‘O Glorioso Retorno…’ was your first studio work. What has changed since ‘Triunfo’, your first hit?

A lot has changed. We’re talking about a gap of almost ten years. My head has changed with the experiences I had that when I was living in a slum. It was like a prison. My vision was based on the realities in which I lived. ‘Triunfo’ is from someone who has twenty-something. The ‘Glorioso’ is the perspective of someone who is close to thirties. I think some keys are important to continue beating, others I think are cool to change. I do not even call ‘Triunfo’ a hit. A hit is a song played a lot on the radio. ‘Triunfo’, if it was a hit, was underground, a kind of injection of self-esteem for those who love Brazilian rap, who felt with the music that the rap was not down.


The album has contributions from artists like Rael, Pitty, MC Guime, Juçara Marcal, Fabiana Cozza, Wilson das Neves… People with very different styles. Are you influences eclectic?

The Brazilian people are eclectic. Segregation in our country is so aggressive that people talk about each other as if they are in different universes and do not cross paths every day. I grew up with people who liked samba, rockers, skaters, gays… Everybody was on the street, everyone connecting, exchanging ideas, and talking about various universes. What brought me here was this compendium of various influences of various types, various conflicts. Regardless of Fabiana Cozza and MC Guime have opposite perspectives, I see the heart of the two in their music. And I like when we can synchronize things in a way that their heart is beating together in my music. Both have their truths and I add my own, so we tell a real story, showing a plurality that our television, our radio and our entertainment do not show.


Who else would you like to partner?

I admire many artists. Djavan… There’s a girl here in Latin America, the Puerto Rican Calma Carmona. Nneka, who is from Nigeria and lives in the United States. There is a girl in Portugal called Capicua, she is very nice too. Without counting the more traditional ones. I really like the traditional music of the places. For the next album I could catch things of the places we passed, Cape Verde and Angola. I am very interested in music that was made before I got here. If I speak of Brazilian artists, the list is too big. We better jump it.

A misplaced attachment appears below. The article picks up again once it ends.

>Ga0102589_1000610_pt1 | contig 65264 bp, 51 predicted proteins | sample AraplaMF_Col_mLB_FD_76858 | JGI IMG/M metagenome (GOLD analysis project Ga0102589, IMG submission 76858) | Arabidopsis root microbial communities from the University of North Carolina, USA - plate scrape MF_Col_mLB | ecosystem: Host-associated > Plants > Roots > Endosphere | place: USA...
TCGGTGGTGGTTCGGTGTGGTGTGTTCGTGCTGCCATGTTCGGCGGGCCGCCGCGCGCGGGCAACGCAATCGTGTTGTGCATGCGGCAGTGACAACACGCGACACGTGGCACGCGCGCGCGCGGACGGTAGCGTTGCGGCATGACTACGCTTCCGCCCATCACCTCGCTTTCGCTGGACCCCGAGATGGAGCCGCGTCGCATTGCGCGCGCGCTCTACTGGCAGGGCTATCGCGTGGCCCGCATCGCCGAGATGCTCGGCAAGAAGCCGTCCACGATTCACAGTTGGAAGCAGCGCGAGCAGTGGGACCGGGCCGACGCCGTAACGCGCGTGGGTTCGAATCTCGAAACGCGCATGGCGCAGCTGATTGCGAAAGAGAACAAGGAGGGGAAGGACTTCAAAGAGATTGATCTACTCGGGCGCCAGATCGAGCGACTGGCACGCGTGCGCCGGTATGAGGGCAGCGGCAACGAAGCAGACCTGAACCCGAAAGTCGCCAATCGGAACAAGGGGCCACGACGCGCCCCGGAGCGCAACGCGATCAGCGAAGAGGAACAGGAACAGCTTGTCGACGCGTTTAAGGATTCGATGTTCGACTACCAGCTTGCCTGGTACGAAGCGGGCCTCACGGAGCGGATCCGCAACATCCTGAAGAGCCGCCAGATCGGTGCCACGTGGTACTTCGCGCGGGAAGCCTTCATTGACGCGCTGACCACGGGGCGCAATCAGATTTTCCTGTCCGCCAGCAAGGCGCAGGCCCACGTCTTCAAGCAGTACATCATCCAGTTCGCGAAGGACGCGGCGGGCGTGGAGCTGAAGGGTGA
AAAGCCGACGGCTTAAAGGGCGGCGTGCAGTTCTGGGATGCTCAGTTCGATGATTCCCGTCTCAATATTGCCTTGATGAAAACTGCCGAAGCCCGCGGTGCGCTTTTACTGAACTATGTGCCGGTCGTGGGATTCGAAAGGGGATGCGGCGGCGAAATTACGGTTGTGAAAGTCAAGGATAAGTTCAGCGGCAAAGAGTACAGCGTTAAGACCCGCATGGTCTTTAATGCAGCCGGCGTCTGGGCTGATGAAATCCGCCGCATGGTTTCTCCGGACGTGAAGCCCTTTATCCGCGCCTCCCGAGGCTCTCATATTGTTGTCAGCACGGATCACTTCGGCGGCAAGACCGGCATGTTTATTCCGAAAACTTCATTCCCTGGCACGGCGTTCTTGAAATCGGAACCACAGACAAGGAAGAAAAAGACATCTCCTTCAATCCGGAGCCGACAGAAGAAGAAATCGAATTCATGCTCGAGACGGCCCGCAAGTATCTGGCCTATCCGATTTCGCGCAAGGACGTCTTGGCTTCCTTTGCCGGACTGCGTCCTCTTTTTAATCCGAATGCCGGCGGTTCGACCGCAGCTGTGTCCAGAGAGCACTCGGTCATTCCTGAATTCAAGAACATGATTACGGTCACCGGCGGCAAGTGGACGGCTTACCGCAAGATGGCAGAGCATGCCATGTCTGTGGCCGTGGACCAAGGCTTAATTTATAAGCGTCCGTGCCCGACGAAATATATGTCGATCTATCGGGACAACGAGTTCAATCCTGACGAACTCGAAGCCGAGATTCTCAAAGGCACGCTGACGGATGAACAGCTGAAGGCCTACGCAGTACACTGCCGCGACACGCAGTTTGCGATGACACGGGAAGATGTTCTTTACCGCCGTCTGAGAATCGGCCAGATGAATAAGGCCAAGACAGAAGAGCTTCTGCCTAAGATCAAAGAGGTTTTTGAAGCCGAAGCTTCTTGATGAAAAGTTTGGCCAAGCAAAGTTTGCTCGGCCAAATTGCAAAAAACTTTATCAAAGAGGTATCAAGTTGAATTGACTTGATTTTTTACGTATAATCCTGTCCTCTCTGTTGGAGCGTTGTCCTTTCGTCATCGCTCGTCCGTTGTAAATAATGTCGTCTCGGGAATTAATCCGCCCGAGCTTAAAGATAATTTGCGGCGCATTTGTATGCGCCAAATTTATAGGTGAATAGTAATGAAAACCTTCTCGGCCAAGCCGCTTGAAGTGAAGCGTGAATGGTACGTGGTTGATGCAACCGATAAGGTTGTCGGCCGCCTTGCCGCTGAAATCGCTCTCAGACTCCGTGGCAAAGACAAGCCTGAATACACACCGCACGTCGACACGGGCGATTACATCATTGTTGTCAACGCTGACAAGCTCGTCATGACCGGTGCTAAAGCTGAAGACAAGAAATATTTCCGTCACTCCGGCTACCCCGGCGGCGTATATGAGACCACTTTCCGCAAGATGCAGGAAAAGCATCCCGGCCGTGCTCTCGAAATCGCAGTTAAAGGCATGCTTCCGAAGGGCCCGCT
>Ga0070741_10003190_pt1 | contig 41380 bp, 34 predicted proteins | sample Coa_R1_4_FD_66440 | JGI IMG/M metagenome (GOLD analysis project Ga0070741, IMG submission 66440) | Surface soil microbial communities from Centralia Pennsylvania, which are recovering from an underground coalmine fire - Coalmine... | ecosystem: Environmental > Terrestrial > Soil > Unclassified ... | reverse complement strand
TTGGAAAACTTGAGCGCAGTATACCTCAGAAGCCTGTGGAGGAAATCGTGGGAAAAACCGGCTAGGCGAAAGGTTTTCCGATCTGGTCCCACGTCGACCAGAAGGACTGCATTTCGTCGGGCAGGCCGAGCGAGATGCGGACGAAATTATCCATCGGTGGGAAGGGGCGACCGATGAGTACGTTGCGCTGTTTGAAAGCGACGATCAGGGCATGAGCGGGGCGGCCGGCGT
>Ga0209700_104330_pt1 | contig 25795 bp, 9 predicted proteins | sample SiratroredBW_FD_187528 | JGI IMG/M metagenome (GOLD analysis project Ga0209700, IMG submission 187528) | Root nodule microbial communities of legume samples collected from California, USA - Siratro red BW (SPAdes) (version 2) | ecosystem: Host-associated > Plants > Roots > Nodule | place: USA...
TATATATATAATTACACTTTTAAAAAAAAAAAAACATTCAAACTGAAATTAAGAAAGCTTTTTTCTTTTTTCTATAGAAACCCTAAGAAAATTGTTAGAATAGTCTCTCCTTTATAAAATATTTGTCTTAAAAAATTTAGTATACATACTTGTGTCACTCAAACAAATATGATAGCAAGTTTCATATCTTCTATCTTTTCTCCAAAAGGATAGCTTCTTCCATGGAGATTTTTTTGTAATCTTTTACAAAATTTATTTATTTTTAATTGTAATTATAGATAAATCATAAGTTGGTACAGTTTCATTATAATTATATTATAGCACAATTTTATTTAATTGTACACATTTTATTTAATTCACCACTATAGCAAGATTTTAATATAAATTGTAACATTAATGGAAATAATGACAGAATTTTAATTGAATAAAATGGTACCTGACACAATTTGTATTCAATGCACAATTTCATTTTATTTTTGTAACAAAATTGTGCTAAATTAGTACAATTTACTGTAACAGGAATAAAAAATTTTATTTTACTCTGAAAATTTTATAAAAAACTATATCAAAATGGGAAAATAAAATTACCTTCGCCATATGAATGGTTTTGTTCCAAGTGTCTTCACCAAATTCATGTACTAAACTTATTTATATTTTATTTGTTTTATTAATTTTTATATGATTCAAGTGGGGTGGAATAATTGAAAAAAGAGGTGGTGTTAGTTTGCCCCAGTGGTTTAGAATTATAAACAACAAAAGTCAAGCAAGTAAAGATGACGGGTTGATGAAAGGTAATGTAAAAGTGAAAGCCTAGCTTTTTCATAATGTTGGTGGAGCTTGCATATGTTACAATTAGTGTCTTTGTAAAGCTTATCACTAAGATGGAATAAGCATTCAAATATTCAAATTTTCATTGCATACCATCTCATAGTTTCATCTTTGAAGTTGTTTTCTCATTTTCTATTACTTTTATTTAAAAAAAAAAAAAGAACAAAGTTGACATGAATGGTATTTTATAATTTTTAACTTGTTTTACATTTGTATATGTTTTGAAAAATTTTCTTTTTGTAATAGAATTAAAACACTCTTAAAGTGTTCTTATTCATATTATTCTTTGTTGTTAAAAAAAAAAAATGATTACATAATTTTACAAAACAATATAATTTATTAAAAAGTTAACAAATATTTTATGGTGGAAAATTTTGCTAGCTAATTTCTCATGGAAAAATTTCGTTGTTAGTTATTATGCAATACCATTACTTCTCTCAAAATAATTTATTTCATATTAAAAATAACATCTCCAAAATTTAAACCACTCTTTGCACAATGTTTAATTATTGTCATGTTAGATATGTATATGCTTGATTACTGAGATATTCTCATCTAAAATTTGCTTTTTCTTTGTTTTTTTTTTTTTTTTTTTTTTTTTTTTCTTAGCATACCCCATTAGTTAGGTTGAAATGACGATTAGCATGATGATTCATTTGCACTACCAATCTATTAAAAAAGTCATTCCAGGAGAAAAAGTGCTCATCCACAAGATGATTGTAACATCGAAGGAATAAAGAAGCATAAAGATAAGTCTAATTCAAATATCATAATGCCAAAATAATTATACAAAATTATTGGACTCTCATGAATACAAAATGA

What is the face of Brazilian rap today?

I do not think we have to hit that key which is the face of music we do. I think if there’s one thing we learned is that hip-hop is a plural culture. You will find various types of music, artist and style. Maybe the market holds a particular type of rap is not rap that is made mostly in the country. In Brazil, we have a great range of styles. It is similar to the United States. Hip-hop is plural.


What do you think of the political landscape that Brazil is experiencing at the moment, with the manifestations against Dilma Rousseff?

It is a delicate moment. This fight for a third round in Brazil after last year’s election shows that some keys of the Brazilian social structure are really turning and it displeases a portion of the population that is small, but that has control of the media. We know that in Brazil the communication is in the hands of four, five, six families. It does not change. I think the people have to go to the street, have to protest, have to hit… My question is that Sao Paulo is without water, and the governor Geraldo Alckmin does not come out on the cover of newspapers. The corruption cases involving the Workers Party come out on cover, but the metro cartel in São Paulo, the HSBC list, everyone speaks softly. That worries me.



When: 24 April – 8pm

Where: Rich Mix (35-47 Bethnal Green Road)

Tickets: £18, £15 advanced

Info: www.comono.co.uk/la-linea